Internet Explorer 8: Review
When I was prompted to install IE8 I didn't hesitate a second. After all, if there had been a significant disadvantage to using the new version surely, I thought, someone would have made a noise in advance. Likewise I wasn't expecting any great improvement on IE7. It's just that I like to keep up-to-date when it comes to applications I use frequently, like my browser.
If things pan out as expected, the browser will become the main application for everything from word processing to spreadsheets. Cloud apps are on the horizon, as the success of Facebook attests.
I have tried Chrome and loved it. Not only does it seem faster, but the simplicity and uncluttered interface appealed to me. Unfortunately, Chrome is not supported by my bank, so it's a no-go option.
But IE8 takes a leaf out of Chrome's instruction manual, in the form of favourites that can be added to the favourites bar. This was an element of Chrome that sincerely attracted me. It means you can place a handy link to frequently-visited sites, right in front of you. No more browsing through a menu to access favourites.
Unlike in Chrome, however, you cannot rely entirely on the favicon to identify a site. IE8 does not allow you to delete all text associated with the favicon, as Chrome does. This means you cannot fit as many sites in the favourites bar, as you can with Chrome, where text is not requisite.
Another favourites bar item in IE8 is the 'web slice'. I installed a web slice at smh.com.au and use it infrequently. Having favourites in the favourites bar is far more useful. Web slices are slow: you need to wait until it refreshes if you haven't used it recently.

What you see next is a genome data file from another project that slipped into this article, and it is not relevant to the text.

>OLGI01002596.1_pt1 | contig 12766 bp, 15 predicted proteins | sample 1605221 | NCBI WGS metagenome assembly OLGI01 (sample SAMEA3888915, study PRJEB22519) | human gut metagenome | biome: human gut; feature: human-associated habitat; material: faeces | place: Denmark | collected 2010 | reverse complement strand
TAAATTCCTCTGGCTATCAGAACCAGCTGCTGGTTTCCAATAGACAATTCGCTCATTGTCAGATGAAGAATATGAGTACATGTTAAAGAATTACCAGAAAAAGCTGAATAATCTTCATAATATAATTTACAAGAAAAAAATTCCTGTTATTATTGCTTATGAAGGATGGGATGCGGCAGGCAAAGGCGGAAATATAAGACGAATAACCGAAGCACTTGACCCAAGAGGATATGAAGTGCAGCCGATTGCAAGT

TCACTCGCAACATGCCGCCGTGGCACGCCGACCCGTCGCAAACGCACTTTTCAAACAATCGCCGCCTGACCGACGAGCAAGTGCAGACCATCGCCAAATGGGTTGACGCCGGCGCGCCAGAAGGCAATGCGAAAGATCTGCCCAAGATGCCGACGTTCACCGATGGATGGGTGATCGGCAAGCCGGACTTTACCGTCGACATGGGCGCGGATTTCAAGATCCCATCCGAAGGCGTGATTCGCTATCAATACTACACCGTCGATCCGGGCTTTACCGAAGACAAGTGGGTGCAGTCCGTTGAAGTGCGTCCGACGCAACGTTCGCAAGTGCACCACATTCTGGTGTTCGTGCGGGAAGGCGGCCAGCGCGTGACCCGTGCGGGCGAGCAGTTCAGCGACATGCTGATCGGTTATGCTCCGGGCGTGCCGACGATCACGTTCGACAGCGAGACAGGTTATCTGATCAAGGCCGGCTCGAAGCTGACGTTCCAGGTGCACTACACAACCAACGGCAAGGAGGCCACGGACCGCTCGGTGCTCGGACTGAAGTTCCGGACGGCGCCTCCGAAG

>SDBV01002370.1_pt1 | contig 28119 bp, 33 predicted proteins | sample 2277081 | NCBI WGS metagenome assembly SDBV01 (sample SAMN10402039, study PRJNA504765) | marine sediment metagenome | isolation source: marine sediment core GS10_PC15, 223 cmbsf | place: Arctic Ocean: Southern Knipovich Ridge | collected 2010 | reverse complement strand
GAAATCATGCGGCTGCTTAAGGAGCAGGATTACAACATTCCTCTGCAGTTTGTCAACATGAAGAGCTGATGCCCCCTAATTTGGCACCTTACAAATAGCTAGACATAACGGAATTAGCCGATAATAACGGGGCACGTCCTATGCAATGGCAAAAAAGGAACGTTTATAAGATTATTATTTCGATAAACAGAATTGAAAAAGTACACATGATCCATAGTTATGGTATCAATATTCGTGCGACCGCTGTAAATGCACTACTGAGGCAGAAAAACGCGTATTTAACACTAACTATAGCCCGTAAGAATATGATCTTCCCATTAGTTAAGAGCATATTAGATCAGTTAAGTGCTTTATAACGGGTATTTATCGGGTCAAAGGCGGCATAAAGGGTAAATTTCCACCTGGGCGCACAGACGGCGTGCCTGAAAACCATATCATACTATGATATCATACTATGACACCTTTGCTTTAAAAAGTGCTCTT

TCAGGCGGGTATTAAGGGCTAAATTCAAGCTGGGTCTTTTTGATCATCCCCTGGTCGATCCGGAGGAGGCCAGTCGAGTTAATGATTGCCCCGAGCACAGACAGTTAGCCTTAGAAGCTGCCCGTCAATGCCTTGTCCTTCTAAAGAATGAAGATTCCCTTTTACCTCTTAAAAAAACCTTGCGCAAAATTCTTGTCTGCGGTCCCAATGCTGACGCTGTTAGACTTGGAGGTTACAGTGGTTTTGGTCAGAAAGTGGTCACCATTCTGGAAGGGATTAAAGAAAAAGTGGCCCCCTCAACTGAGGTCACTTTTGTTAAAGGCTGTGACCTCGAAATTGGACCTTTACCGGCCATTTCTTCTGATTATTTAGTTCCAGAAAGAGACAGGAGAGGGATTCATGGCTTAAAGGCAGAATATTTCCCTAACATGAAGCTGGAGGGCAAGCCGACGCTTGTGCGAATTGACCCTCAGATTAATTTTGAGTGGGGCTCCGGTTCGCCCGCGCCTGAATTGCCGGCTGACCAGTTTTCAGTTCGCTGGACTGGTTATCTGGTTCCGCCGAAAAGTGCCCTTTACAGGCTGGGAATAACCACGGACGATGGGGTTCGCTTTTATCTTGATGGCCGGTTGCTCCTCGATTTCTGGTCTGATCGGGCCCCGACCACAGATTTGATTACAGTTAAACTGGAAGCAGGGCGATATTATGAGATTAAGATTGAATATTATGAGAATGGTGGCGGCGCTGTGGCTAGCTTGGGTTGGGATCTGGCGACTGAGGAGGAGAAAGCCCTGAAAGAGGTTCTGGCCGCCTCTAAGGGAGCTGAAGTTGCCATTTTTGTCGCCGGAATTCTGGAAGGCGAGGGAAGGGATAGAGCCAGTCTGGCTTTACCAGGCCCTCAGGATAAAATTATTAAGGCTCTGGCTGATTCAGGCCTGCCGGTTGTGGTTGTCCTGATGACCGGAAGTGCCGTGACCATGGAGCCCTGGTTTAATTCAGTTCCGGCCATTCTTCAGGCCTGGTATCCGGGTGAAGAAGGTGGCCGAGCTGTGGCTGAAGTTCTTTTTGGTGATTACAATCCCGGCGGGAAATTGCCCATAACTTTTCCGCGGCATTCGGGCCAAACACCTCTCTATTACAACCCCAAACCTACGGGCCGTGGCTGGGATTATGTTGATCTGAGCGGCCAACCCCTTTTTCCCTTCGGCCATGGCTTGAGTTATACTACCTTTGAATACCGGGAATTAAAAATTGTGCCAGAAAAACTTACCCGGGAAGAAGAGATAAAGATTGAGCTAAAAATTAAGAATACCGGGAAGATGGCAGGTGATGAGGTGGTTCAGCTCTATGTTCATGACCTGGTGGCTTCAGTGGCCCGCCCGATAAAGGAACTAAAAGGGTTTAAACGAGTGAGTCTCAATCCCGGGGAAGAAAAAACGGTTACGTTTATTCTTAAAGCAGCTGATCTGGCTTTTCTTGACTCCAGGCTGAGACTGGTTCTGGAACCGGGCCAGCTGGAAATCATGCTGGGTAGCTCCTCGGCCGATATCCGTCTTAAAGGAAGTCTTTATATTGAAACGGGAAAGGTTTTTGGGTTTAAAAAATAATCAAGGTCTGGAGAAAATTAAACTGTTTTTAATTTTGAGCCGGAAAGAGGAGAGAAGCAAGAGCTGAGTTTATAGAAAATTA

The whole point of web slices is that you can see some (underscore 'some') content from sliced pages in a menu thingy in your favourites bar, at the same time you are viewing another web page. This means you don't have to leave the current page to see content from a page that supports web slices. However, if you have that page set up as your home page or if a link to it is installed via the favourites bar, there's no great advantage here.
When you open a new tab in IE8 a pictorial Google menu appears. This is quite nice but, again, most of the pages you want to visit are already set up in your favourites bar. Nevertheless, this is quite a decent feature. It helps to remind you where you've been, and you may take the opportunity to revisit a page.
But the menu seems to slow down the process of opening a new tab. I've timed the lag and it can be as long as 20 seconds. That's a long time to wait for a new tab to open.
IE8 also offers a range of 'add-ons' which are small tools that integrate your browser in a variety of ways with popular websites. However, I haven't seen the point in these so I don't use them at all. I mean, if I want to post a story to LinkedIn I'll just go to that site and post it. I don't need an 'accelerator' to perform all the occasional actions that might occur to me.